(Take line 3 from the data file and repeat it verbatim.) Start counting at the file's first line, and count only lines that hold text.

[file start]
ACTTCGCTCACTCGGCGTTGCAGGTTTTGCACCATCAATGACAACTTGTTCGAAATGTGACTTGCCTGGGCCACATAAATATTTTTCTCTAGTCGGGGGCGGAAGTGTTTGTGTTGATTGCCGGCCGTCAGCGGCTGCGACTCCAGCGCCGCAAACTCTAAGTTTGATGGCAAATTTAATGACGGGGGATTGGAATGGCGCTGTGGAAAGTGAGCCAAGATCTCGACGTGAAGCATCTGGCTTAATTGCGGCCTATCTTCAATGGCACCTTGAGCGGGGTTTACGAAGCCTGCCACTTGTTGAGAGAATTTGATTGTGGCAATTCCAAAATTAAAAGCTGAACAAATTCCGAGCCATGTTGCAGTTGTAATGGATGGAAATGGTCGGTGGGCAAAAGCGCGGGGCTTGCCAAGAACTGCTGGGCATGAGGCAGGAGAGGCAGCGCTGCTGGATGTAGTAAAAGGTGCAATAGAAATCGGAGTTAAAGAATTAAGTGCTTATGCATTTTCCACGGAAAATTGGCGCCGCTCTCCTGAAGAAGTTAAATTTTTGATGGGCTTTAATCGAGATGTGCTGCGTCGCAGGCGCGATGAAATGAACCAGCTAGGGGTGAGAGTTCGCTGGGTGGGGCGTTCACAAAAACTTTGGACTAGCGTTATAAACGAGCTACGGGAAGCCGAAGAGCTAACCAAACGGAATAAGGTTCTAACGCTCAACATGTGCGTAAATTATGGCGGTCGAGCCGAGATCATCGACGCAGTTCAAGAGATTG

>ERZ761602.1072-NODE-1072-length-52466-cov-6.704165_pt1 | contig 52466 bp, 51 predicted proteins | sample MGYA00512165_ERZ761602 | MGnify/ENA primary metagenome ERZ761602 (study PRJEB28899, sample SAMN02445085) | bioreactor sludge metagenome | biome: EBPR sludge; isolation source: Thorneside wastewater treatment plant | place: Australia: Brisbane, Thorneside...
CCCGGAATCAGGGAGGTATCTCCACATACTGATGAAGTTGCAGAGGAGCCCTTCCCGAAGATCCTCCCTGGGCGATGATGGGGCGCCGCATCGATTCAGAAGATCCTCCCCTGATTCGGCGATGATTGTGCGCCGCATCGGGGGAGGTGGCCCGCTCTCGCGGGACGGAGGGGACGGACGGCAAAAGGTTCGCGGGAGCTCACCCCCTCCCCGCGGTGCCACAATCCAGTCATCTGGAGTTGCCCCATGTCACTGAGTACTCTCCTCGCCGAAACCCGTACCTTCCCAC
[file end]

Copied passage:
CCCGGAATCAGGGAGGTATCTCCACATACTGATGAAGTTGCAGAGGAGCCCTTCCCGAAGATCCTCCCTGGGCGATGATGGGGCGCCGCATCGATTCAGAAGATCCTCCCCTGATTCGGCGATGATTGTGCGCCGCATCGGGGGAGGTGGCCCGCTCTCGCGGGACGGAGGGGACGGACGGCAAAAGGTTCGCGGGAGCTCACCCCCTCCCCGCGGTGCCACAATCCAGTCATCTGGAGTTGCCCCATGTCACTGAGTACTCTCCTCGCCGAAACCCGTACCTTCCCAC